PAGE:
Testimony in Opposition to S.1092/H.3594 Before the Joint Committee on Mental Health Substance Use and Recovery

The Massachusetts Medical Society wishes to be recorded in opposition to S.1092/H.3594, “An Act relative to benzodiazepines and non-benzodiazepine hypnotics.” 

The Medical Society strongly supports the careful prescribing of benzodiazepines given concerns over addiction, over polypharmacy abuse with opioids, and given the clinical acuity of the detoxification process from benzodiazepines. Many of the continuing medical education courses that we provide free to all prescribers include modules on improving benzodiazepine prescribing. The MMS supports thoughtful safeguards to promote best practices and to eradicate any fraudulent prescribing of these and other drugs. However, the Medical Society also believes that benzodiazepines are essential drugs for the wellbeing of many patients, including those in recovery from alcoholism. At present, the proper tools exist to ensure proper prescribing, and we ultimately feel that S.1092/H.3594 will have a detrimental impact on care provided to patients.  

There are many ways that the standard of care in the practice of medicine is enforced in the Commonwealth. The Board of Registration in Medicine has a team of attorneys and investigators that continuously work to hold accountable those physicians who improperly prescribe. The Department of Public Health has a clinical advisory group that mines Prescription Monitoring Program Data to highlight cases for further review by licensing boards. The Office of the Attorney General, the tort system, and law enforcement all also have roles in maintaining best prescribing practices. Additionally, benzodiazepines are the only class of drugs, along with opioids, that are part of the explicit regulatory requirement that prescribers check the PMP before issuance of such a prescription to a patient for the first time. The MMS supports this current requirement.

Many of the specific provisions in this bill are problematic and will not result in the intended effect. The definition of non-benzodiazepine hypnotics is imprecise and has sufficient ambiguity to disallow any anticipation of its application. While the Medical Society appreciates the complexity of the medical discontinuation of benzodiazepines, protocols by the Department of Public Health are not the answer. The Department of Public Health does not have the clinical expertise as an entity such as the Board of Registration of Medicine, and the aforementioned existing safeguards are more than sufficient to promote best prescribing practices. A protocol-by-protocol approach to issues of public health concern is neither sustainable nor consistent with the long history of the provision of good medicine in Massachusetts.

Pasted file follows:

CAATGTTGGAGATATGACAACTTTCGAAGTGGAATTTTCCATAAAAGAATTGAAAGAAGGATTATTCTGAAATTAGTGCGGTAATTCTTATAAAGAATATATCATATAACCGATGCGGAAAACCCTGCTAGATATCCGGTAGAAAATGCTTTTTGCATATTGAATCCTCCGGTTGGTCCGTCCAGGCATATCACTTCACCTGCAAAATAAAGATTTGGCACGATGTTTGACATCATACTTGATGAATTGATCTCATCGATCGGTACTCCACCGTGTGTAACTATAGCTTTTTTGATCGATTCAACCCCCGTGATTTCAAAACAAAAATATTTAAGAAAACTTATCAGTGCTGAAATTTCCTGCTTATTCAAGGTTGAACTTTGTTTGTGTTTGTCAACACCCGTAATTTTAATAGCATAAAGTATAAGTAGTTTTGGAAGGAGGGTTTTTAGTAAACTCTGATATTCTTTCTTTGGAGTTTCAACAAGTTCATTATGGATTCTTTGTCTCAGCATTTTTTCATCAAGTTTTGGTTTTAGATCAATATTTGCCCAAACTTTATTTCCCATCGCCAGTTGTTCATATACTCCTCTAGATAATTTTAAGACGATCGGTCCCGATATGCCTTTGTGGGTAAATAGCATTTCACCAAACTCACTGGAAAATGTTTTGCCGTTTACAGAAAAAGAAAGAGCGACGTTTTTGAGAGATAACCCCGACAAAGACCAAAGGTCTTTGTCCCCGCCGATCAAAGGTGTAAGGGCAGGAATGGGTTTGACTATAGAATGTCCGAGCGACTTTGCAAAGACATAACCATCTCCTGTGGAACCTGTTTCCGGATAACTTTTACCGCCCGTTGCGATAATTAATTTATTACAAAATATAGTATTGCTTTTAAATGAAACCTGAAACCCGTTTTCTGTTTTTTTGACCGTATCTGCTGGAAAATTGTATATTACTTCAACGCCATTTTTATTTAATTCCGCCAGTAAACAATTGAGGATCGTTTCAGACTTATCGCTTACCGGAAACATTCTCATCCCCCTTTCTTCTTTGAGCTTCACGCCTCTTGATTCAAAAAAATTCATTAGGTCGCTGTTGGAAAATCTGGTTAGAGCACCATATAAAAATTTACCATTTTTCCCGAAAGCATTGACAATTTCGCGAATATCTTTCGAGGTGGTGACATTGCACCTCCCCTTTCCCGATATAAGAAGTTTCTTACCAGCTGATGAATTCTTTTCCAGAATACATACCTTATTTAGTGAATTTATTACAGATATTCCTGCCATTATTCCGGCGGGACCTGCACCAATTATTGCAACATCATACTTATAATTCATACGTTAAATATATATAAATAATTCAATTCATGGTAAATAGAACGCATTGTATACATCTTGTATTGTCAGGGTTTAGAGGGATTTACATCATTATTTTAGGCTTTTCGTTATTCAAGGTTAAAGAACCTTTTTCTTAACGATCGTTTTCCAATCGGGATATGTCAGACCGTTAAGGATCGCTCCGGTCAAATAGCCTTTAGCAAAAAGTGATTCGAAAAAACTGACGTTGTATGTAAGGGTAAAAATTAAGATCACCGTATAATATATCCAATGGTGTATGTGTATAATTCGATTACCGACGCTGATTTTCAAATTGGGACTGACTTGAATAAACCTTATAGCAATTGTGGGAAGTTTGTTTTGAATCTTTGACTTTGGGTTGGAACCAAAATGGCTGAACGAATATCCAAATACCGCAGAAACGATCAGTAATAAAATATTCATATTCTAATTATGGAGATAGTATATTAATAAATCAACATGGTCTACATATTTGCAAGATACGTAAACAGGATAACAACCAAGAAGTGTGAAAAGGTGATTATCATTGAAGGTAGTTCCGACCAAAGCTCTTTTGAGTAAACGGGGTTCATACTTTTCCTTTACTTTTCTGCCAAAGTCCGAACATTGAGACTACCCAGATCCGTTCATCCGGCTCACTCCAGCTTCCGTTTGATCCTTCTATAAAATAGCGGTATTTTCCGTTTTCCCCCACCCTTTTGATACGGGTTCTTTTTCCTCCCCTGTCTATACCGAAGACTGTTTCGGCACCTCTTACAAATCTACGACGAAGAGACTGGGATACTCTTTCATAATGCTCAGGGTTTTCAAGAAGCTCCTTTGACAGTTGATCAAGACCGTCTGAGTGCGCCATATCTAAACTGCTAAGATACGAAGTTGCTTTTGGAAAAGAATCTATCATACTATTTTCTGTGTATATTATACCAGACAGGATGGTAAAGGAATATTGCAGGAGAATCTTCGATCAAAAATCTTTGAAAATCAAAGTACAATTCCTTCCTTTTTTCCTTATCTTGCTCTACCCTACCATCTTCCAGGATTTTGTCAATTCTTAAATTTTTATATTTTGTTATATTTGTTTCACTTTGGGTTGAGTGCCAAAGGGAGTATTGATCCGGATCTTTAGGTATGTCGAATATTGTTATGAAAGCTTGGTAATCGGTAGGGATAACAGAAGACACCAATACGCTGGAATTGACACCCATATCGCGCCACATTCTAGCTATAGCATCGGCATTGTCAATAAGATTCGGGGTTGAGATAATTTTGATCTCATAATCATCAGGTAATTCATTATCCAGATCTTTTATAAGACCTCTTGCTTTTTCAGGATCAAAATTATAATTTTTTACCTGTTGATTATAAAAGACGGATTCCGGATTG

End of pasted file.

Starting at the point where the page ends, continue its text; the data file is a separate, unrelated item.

The “brightly colored” paper provision contained in the Senate version of this bill is also problematic. In a time when we’re trying to destigmatize mental health issues and to promote recovery of diseases such as alcoholism, requiring recipients of benzodiazepines to have to present to the pharmacy with a scarlet letter would be antithetical to the improvements in mental health and substance abuse care over the past many years. It does not seem to provide a concrete solution to any issue and it’s yet another burden to prescribers.

The Medical Society continues to question the provision of the bill prohibiting short term benzodiazepine prescriptions. If the intent of the bill is to reduce this prescribing, why prohibit short-duration prescription? Such a provision will only lead to longer-duration prescriptions.

Lastly, the section requiring written informed consent is also problematic. Physicians make decisions on a daily basis about how best to provide informed consent. Many factors dictate how best to communicate medical information to a particular patient- what level of scientific detail should they provide on the risk and benefits, what types of alternatives are relevant to this particular case, and in what medium can the information best be conveyed? Written form is most effective in some instances and physicians will elect to utilize it. In others, a verbal discussion is more appropriate because of various factors (i.e., multiple informed consent forms signed or discussions had over the course of refills, literacy issues, or prioritization of time during a given clinical encounter.) 

The Medical Society supports the thoughtful prescribing of these complex medications. The Medical Society supports the intent to ensure that improper prescribers are held accountable and that patients are properly informed of the risks, benefits, and alternatives to benzodiazepines. But the Medical Society firmly opposes this bill, and believes that the specific policy provisions put forward in House 4062 will have a detrimental impact on the provision of care in the Commonwealth. The Medical Society asks you to reject S.1092/H.3594.

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